Region level: Support township-level safe zone initiatives. Enforce travel restrictions between townships as necessary. Coordinate purchasing and distribution of state-sourced strategic resources needed to implement safe zones policies as necessary.
State/Provincial level: Support county-level safe zone initiatives. Enforce travel restrictions between counties as necessary. Coordinate purchasing of national-sourced strategic resources needed to implement safe zones policies as necessary.
National/Federal level: Support state- and provincial-level safe zone initiatives. Enforce travel restrictions between states and provinces as necessary. Coordinate purchasing of strategic resources needed to implement safe zones policies as necessary. Coordinate testing and ensure interlocking goals at different levels are met through pandemic testing board.
International level: Support nation-level safe zone initiatives. Enforce travel restrictions for infected nations.
Cross-functional and inter-level fusion cells with daily calls may aid in communication and remove some of the communication inefficiencies of chain of command.
- safe circles has bad connotations when the group size is small. Zone is a term that seems more scale independent w/r to connotation.
- The size of the safe zone needs to be thought about. Ideally the safe zone would contain essential services as well but in catchment areas of things like hospitals and sanitation systems can be quite large.
- Toll between regions to pay for testing?
- Incentivize people to stay in unit until next to another safe unit. Recognize that we benefit from having more people in the federation.
- Cost of growing federation must be lower than cost of staying independent
- Do not incentivize people to get sick so that they have the incentive to get antibodies. What is to stop bad actor from crossing the safe zone to say “f* you.”
- Sometimes you need to do stuff that you dont really want to to come up with solutions.
- What about areas that are not economically independent like hawaii that can do safe zones but currently rely heavily on tourism?
Handbook of COVID19 prevention and treatment
Roadmat to Resilience. Harvard University. https://ethics.harvard.edu/files/center-for-ethics/files/roadmaptopandemicresilience_updated_4.20.20_0.pdf
Roadmap to responsibly reopen America. Paul Romer. New York University.
What models cannot tell us
Community based analysis
Essential Coronal Virus Guidelines https://assets-global.website-files.com/5e62f57a6f9734c5e7879c84/5e6ee4bda4e7ff2b9816afac_Essential%20Coronavirus%20Guidelines.pdf
Alert color codes
Superspreader events – types of superspreaders
Transition to extinction – pandemics are serious and global travel connectedness is exacerbating the issue
Linked shared space model- forming closed social Zones
While the smallest of these is not normally a stand-alone grouping, the others appear as natural community sizes in hunter-gatherer societies: Lehmann, Lee, and Dunbar (2014) give values of 42.8 ± 18.0SD (bands), 127.3 ± 43.8 (clans), 566.6 ± 166.2 (mega-bands) and 1727.9 ± 620.6 (tribes)… sympathy groups are 11.3 (+/-6.19)
Why a 5-week lockdown can stop covid-19 – need to get past the 2X incubation period (this line not in paper) with negative testing to call your zone safe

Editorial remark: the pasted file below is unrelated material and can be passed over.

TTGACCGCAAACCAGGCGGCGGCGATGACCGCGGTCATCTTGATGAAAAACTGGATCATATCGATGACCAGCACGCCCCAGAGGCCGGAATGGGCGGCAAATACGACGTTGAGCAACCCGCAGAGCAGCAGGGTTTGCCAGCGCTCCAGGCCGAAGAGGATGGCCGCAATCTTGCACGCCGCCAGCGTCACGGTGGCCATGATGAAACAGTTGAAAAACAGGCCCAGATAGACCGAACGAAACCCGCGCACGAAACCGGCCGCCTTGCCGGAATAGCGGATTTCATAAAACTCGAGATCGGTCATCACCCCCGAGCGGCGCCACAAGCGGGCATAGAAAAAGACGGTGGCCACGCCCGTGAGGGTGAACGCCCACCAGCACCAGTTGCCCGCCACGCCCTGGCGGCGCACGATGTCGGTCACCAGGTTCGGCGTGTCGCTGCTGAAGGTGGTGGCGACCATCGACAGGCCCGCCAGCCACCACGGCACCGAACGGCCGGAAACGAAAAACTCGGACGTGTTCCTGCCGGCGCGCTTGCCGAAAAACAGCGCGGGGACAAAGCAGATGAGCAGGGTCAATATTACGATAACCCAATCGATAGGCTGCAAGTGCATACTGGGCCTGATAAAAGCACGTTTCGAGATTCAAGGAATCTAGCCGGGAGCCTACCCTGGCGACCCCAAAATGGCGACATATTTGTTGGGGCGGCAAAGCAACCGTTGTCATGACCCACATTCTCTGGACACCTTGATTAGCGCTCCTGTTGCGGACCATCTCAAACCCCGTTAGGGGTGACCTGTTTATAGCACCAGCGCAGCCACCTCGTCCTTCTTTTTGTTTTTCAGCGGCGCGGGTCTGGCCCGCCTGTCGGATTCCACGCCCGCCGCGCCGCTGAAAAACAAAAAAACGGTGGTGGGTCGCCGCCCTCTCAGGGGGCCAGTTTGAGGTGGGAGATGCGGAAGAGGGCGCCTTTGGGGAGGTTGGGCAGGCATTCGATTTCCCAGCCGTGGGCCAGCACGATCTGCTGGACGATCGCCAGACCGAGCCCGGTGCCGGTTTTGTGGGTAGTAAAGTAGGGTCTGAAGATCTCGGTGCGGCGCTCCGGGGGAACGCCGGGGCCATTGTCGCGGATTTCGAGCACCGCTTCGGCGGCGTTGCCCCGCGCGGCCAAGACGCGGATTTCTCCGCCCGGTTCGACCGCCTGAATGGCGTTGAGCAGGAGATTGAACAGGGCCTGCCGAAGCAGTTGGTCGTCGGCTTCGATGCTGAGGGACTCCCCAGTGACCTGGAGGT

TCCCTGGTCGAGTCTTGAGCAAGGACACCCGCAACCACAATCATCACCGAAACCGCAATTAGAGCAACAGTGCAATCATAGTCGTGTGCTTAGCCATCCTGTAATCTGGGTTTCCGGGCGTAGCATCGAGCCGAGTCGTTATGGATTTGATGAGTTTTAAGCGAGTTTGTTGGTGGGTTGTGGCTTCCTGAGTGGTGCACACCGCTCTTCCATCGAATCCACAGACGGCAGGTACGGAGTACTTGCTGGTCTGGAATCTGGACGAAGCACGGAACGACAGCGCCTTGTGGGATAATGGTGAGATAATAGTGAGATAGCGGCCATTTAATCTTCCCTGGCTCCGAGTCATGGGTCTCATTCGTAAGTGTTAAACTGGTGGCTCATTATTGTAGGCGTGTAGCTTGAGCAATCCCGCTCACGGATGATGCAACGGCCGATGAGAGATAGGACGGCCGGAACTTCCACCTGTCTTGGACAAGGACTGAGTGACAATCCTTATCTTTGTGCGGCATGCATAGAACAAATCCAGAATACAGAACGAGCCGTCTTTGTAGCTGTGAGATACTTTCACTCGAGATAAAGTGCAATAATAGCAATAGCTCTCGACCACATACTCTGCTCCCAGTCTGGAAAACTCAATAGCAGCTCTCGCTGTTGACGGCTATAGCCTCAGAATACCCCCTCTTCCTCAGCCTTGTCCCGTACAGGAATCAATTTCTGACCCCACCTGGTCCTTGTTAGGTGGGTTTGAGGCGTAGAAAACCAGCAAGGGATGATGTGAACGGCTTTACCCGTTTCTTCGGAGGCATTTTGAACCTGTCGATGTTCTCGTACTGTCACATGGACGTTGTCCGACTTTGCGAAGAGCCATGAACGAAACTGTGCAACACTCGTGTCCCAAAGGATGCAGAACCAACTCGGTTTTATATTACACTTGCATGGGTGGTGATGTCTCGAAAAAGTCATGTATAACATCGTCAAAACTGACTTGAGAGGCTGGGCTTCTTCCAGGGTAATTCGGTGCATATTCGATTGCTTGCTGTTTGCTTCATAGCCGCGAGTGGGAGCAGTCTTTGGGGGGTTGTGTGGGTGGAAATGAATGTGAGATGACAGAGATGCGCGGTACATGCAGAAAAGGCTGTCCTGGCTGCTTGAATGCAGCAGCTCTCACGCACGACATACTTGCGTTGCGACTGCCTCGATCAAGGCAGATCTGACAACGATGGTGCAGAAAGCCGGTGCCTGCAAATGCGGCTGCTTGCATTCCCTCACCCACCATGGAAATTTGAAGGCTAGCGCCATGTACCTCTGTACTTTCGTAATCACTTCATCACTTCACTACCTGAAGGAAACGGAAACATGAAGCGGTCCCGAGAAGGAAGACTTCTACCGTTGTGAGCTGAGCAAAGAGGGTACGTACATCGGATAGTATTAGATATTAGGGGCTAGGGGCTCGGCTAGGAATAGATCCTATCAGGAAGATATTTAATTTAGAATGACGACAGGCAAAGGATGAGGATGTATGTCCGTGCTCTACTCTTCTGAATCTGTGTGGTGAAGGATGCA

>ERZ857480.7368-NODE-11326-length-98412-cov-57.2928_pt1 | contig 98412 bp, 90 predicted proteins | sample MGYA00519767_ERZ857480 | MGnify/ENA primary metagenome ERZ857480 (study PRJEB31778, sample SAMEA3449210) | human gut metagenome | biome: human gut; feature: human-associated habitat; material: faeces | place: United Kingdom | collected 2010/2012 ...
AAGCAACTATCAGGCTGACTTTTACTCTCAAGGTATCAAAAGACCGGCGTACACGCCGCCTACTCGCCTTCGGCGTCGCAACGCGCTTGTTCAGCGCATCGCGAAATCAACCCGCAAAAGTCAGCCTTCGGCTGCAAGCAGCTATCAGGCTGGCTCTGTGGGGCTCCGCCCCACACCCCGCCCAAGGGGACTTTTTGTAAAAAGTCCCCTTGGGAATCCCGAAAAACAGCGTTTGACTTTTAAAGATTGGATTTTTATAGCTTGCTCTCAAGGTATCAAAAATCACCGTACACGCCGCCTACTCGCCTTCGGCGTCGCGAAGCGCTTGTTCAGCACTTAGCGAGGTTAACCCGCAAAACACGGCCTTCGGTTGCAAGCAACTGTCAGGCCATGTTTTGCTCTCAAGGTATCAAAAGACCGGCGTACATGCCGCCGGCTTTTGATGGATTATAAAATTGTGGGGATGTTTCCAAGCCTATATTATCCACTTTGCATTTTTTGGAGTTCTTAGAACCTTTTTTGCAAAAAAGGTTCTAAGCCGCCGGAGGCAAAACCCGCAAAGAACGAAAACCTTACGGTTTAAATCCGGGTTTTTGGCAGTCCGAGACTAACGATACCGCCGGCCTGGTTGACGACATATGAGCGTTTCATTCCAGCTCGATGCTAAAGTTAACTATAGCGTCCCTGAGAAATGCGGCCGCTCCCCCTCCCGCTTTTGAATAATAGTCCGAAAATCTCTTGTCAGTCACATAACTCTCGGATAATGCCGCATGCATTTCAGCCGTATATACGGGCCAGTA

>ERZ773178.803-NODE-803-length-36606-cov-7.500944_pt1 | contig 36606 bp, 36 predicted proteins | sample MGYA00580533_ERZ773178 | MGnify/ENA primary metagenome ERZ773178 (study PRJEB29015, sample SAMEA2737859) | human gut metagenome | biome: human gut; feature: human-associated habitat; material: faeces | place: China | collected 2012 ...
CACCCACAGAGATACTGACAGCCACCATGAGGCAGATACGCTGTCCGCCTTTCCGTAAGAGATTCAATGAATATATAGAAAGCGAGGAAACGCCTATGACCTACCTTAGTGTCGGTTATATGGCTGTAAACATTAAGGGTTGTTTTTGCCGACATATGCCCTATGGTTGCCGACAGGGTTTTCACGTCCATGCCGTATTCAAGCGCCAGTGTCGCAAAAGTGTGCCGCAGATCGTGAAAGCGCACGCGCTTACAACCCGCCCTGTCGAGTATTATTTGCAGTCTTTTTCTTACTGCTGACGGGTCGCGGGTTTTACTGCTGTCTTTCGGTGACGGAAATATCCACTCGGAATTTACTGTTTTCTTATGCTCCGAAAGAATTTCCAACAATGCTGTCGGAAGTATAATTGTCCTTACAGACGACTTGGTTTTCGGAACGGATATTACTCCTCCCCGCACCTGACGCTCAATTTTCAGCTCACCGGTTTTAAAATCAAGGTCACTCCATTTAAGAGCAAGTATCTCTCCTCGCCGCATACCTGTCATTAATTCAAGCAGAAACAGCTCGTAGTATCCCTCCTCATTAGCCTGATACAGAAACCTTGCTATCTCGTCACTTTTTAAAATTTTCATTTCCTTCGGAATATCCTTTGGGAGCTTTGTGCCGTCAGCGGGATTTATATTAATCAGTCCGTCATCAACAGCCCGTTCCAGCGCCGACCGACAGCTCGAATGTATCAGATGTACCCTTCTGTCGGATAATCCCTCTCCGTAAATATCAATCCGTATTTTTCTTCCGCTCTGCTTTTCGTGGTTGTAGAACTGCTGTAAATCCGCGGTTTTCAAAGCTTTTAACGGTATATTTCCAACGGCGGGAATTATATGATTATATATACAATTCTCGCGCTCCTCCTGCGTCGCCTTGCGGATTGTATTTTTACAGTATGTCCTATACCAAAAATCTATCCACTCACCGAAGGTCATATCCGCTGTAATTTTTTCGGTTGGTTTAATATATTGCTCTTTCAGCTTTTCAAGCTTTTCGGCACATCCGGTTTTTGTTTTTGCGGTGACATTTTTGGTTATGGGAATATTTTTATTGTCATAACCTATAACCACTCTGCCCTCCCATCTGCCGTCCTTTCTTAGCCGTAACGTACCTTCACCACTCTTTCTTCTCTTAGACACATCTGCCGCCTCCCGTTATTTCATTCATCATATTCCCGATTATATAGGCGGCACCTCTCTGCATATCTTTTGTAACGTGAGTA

What can be done to stop the wuhan coronavirus pandemic – multiscale approach. Some communities for self-contained cells limiting transportation within and between them. No in no out policy. Deffinition of community: street office in urban area, or town government. Three types of community A, no cases; B, one case in past 14 days; C two or more cases and potential spreading.Uninfected (Community A) strategy: “Prevent outside in-put:” mobilize the community, provide health education andspecific information, improve the environment, stockpile sup-plies, and manage the case of people who live in the commu-nity returning from affected areas (with detailed description).Potentially Exposed (Community B) strategy: “Prevent in-side spread, prevent outside output” include all above (A) andmanage close contacts and sanitation.Infected (Community C) strategy: “Prevent inside rampage,prevent outside output” include all above (A and B) andblockade the area and limit gatherings within the community
How community response stopped ebola. – Contact tracing wasn’t working because people were becoming infectious and infecting their community before anything could be done about it. Each member of a community screened daily for fever and isolated if they show early symptoms. Exponential decline40-50 percent compliance results in declining cases. As those communities realized, just like isolation of individuals does not mean abandoning them, neither does community quarantine mean abandoning them. It is an opportunity to focus care, preventr people from getting infected and stop the disease. If this had been the earliest response to the outbreak, many more lives would have been saved and unimaginable suffering, as well as the economic and social disruption, would have been prevented.
The same principles of community-based intervention can be applied to a wide variety of potential diseases. Understanding the lessons of Ebola’s containment will allow for these policies to be implemented more effectively in the future, reducing the death toll of future epidemics and limiting the possibility of a larger pandemics.https://medium.com/complex-systems-channel/how-community-response-stopped-ebola-a13a28a674d0
Beyond contact tracing – 40% compliance with community level policy leads to negative case growth. 60% rapidly ends it https://aarongreendotblog.files.wordpress.com/2020/04/77531-beyondcontacttracing.pdf